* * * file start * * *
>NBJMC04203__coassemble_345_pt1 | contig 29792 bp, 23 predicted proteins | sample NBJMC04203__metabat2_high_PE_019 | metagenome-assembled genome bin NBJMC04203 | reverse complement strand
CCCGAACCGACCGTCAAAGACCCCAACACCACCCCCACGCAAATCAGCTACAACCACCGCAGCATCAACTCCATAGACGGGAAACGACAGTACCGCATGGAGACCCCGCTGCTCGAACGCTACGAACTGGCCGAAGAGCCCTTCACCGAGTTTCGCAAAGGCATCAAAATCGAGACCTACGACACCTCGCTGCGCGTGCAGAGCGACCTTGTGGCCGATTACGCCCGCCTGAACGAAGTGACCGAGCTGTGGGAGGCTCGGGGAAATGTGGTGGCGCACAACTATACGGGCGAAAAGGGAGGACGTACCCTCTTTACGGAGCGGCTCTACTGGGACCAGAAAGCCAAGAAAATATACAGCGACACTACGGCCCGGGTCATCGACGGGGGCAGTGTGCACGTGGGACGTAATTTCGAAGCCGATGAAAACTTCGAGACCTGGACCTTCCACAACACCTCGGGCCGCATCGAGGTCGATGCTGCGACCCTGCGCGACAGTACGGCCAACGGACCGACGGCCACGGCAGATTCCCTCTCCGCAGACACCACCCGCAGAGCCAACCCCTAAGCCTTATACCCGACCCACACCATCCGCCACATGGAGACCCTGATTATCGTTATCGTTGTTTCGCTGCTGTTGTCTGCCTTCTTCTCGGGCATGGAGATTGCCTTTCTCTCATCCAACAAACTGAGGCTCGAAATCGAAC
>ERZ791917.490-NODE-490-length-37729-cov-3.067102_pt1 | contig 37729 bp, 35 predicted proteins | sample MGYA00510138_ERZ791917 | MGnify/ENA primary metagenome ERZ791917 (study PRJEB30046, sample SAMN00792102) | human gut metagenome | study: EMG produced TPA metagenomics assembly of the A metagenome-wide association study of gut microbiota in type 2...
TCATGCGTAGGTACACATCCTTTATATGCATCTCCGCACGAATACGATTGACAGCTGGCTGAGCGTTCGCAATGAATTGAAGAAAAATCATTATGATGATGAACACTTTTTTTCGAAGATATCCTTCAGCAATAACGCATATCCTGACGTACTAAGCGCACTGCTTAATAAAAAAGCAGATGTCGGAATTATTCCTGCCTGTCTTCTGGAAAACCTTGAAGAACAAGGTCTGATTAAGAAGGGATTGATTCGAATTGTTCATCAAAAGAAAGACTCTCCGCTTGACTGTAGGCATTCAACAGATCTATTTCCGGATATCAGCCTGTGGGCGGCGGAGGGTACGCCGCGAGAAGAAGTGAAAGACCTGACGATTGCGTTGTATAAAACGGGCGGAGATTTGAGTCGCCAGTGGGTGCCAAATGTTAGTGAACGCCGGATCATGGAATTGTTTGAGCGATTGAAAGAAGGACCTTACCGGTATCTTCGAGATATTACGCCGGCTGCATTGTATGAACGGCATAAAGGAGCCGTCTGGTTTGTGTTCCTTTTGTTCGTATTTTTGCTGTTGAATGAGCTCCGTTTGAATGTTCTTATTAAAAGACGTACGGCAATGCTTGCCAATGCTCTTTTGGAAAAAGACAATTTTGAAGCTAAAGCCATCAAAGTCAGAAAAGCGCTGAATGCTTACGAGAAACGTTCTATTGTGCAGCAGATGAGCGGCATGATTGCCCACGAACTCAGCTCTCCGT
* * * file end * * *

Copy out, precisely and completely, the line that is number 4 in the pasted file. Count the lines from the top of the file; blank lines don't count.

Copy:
TCATGCGTAGGTACACATCCTTTATATGCATCTCCGCACGAATACGATTGACAGCTGGCTGAGCGTTCGCAATGAATTGAAGAAAAATCATTATGATGATGAACACTTTTTTTCGAAGATATCCTTCAGCAATAACGCATATCCTGACGTACTAAGCGCACTGCTTAATAAAAAAGCAGATGTCGGAATTATTCCTGCCTGTCTTCTGGAAAACCTTGAAGAACAAGGTCTGATTAAGAAGGGATTGATTCGAATTGTTCATCAAAAGAAAGACTCTCCGCTTGACTGTAGGCATTCAACAGATCTATTTCCGGATATCAGCCTGTGGGCGGCGGAGGGTACGCCGCGAGAAGAAGTGAAAGACCTGACGATTGCGTTGTATAAAACGGGCGGAGATTTGAGTCGCCAGTGGGTGCCAAATGTTAGTGAACGCCGGATCATGGAATTGTTTGAGCGATTGAAAGAAGGACCTTACCGGTATCTTCGAGATATTACGCCGGCTGCATTGTATGAACGGCATAAAGGAGCCGTCTGGTTTGTGTTCCTTTTGTTCGTATTTTTGCTGTTGAATGAGCTCCGTTTGAATGTTCTTATTAAAAGACGTACGGCAATGCTTGCCAATGCTCTTTTGGAAAAAGACAATTTTGAAGCTAAAGCCATCAAAGTCAGAAAAGCGCTGAATGCTTACGAGAAACGTTCTATTGTGCAGCAGATGAGCGGCATGATTGCCCACGAACTCAGCTCTCCGT